The opinion of the court was delivered by: Judge Robert W. Gettleman
MEMORANDUM OPINION AND ORDER
Plaintiff Terlato Wine Group, Ltd., brought a two-count amended complaint against defendant Matthew M. Walsh invoking this court's diversity jurisdiction, 28 U.S.C. §1332, alleging fraud and breach of contract. Defendant has moved to dismiss Count I pursuant to Fed. R. Civ. P. Rule 12(b)(6) and for judgment on the pleadings on Count II pursuant to Rule 12(c). For the reasons discussed below, the motion is denied as to Count I and granted as to Count II.
Plaintiff is a privately held Delaware corporation with its principal place of business in Lake Bluff, Illinois. Defendant is an individual and former Chief Financial Officer ("CFO") of a company located in New Jersey and a citizen and resident of the State of New Jersey.
On or about March 1, 2006, defendant interviewed for the position of CFO with plaintiff at plaintiff's Lake Bluff headquarters. Thereafter, defendant traveled to Illinois on several occasions to meet with plaintiff's company executives.
At some point during the interview process, plaintiff informed defendant that it would make him an employment offer provided that plaintiff was defendant's "first choice" as an employer and was not being used as leverage for other job opportunities defendant may have been considering. Defendant represented to plaintiff that the CFO position was his first choice and that plaintiff's job opportunity was not being used as leverage in furthering other potential employers' interests in him. Defendant further represented that he was not using plaintiff's job opportunity as a back-up in case other positions did not become available.
Based on defendant's representations, plaintiff offered defendant the position of CFO. On or about March 17, 2006, plaintiff sent defendant an employment letter agreement ("Agreement"). Among the Agreement's terms, the closing paragraphs provide:
In addition to the conditions set forth above, this offer is contingent upon a favorable result from a pre-employment drug screen and background investigation.In addition, you will be asked to provide proper identification, such as a driver's license and Social Security card, passport or permanent resident card as proof of authorization to work under our country's immigration laws.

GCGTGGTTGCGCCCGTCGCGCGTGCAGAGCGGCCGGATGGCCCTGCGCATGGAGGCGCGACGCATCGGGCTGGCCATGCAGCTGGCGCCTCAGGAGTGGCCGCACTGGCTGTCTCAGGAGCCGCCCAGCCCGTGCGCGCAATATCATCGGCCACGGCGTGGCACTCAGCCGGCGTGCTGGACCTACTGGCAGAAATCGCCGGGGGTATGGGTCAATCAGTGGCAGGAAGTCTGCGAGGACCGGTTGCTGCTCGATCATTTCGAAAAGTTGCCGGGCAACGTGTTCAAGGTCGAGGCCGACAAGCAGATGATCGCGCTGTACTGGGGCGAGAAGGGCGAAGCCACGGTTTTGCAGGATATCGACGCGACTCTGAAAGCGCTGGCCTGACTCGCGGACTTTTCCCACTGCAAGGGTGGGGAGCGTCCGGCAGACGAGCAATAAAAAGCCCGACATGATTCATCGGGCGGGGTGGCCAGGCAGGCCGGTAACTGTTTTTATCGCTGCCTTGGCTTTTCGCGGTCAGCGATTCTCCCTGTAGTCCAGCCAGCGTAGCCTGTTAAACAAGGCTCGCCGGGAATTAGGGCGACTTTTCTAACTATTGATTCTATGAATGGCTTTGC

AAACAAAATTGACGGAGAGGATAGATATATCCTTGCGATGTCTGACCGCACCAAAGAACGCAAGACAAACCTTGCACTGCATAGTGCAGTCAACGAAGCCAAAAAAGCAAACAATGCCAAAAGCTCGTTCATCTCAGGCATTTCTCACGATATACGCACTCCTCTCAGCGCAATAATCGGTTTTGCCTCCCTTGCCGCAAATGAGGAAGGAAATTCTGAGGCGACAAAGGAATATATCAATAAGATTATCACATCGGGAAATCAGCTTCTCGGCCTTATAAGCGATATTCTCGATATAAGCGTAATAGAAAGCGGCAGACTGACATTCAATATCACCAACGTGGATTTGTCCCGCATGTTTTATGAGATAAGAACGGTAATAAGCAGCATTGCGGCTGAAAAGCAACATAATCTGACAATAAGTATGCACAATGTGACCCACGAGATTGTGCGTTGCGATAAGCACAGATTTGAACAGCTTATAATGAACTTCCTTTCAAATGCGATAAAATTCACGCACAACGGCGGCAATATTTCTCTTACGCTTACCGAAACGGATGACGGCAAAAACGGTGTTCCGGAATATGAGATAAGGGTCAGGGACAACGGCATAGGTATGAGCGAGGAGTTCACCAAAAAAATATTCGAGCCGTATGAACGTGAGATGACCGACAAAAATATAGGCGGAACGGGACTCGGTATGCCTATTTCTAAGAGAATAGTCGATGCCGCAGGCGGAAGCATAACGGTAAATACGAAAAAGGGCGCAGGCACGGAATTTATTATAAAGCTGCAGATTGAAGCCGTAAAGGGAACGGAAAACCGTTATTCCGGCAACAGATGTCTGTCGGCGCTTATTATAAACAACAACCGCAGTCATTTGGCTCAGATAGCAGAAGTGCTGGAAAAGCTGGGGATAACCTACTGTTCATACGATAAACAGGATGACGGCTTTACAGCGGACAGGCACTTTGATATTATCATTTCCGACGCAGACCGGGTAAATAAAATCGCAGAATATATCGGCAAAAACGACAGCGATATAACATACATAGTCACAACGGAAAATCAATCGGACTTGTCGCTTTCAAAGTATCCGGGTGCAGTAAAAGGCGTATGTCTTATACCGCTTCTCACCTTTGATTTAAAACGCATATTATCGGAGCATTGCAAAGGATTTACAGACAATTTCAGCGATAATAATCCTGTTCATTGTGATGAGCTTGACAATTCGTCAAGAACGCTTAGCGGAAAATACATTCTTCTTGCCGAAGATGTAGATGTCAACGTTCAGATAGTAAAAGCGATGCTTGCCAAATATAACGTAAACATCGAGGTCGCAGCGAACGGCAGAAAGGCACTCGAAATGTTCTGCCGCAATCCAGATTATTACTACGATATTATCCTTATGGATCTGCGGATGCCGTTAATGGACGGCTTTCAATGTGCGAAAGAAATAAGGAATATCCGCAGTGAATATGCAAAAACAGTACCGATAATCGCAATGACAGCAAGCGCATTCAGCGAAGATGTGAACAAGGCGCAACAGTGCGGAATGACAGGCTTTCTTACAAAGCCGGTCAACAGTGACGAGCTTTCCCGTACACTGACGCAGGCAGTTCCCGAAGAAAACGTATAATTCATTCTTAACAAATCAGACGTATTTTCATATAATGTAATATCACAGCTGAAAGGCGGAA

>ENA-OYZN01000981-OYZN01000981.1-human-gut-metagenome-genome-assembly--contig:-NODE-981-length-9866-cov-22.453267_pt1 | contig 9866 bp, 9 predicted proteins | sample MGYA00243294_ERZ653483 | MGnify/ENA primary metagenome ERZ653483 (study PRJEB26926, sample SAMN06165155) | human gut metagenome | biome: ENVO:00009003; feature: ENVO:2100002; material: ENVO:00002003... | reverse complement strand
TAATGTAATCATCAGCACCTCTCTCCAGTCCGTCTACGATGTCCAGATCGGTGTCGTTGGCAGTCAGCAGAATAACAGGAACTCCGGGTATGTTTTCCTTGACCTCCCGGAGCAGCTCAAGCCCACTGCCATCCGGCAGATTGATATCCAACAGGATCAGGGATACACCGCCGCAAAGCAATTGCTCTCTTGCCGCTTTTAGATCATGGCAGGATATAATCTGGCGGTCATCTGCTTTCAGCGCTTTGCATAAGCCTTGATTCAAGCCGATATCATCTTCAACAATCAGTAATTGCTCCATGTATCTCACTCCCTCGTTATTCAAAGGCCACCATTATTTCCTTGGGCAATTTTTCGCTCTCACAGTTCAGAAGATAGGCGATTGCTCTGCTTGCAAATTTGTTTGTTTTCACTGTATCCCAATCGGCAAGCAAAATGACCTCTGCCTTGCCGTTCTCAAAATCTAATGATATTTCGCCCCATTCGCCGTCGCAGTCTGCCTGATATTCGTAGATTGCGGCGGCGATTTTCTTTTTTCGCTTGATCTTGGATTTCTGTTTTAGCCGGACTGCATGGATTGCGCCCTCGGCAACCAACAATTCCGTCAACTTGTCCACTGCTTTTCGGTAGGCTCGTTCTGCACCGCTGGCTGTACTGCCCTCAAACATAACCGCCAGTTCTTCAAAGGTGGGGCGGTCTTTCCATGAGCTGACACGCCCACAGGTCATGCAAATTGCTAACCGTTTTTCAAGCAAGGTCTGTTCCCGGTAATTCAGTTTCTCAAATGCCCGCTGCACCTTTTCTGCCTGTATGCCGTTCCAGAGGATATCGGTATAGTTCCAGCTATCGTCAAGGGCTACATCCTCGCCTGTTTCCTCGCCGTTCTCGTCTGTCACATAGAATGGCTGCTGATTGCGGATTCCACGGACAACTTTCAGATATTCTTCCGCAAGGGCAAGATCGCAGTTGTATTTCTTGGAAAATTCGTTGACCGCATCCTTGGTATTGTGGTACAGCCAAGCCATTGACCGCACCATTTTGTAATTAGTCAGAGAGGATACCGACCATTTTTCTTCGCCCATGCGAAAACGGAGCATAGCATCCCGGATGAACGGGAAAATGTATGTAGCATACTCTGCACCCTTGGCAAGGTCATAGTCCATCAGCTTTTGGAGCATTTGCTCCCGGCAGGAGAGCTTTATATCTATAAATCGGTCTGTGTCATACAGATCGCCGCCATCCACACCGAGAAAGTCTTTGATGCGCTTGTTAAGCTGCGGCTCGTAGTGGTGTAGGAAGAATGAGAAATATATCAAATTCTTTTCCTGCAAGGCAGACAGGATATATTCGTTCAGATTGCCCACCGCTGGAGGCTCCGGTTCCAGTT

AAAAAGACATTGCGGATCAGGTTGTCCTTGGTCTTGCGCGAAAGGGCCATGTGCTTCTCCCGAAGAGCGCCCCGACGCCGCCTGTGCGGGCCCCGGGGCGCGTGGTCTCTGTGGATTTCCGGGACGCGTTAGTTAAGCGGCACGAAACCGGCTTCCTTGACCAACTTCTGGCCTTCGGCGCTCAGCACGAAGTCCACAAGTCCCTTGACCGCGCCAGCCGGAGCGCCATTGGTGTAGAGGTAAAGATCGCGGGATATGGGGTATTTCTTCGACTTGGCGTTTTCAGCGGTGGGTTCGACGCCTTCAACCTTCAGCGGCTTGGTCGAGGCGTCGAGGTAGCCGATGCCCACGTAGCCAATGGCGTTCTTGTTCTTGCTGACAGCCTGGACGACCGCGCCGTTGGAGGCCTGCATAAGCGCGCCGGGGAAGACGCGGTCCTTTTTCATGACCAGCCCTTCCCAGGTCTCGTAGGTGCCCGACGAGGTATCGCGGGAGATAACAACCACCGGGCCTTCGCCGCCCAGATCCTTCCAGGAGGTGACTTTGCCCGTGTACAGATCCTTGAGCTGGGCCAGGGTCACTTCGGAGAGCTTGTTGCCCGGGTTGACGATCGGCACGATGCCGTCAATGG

Your acceptance of this offer and the terms can be acknowledged by your signature below and by faxing that page to our HR department.It is understood by all parties that this is an at-will relationship and can be ended by either party at any time, and for any reason (subject to the provisions set forth above).
The Agreement also established a start date of May 7, 2006.
Defendant executed the Agreement with his signature on March 20, 2006. According to the complaint, on or about April 10, 2006, defendant "reneged" on the Agreement. In so doing, he informed plaintiff that he did not have another job lined up. The complaint alleges, however, that defendant had earlier informed his Illinois realtor, Carolyn McLaughlin, that he was not going to proceed with his position with plaintiff because he had acquired another job with a company in New York City.
Defendant has moved to dismiss Count I pursuant to Rule 12(b)(6), and moved for a judgment on the pleadings on Count II pursuant to Rule 12(c). As an initial matter, plaintiff argues that the court should deny defendant's motion for judgment on the pleadings because the motion was filed before defendant had answered the complaint, and therefore the pleadings were not closed. Although the rule is that a party may move for a Rule 12(c) judgment after the pleadings have closed (i.e. after the parties have filed the complaint and answer), Murray v. Household Bank (SB), N.A., 386 F.Supp.2d 993, 995 (N.D. Ill 2005), the court may convert a Rule 12(c) motion into a Rule 12(b)(6) motion to dismiss where the 12(c) motion is filed prematurely. U.S. ex rel. Bidani v. Lewis, No. 97 C 6502, 2001 WL 1609377, at *4 (N.D. Ill. Dec. 14, 2001) (citing Forseth v. Village of Sussex, 199 F.3d 363, 368 n.6 (7th Cir. 2000)). "The label is of no importance since the same standards apply for both types of motions." Id. The court therefore converts defendant's Rule 12(c) motion to one under Rule 12(b)(6).
The purpose of a motion to dismiss under Rule 12(b)(6) is to test the sufficiency of the complaint, not to rule on its merits. Gibson v. City of Chicago, 910 F.2d 1510, 1520 (7th Cir. 1990). When considering the motion, the court accepts the factual allegations as true and draws all reasonable inferences favorable to the plaintiff. Travel All Over the World, Inc. v. Kingdom of Saudi Arabia, 73 F.3d 1423, 1428 (7th Cir. 1996). Consideration of a Rule 12(b)(6) motion is restricted to the pleadings, which may include the complaint, any ...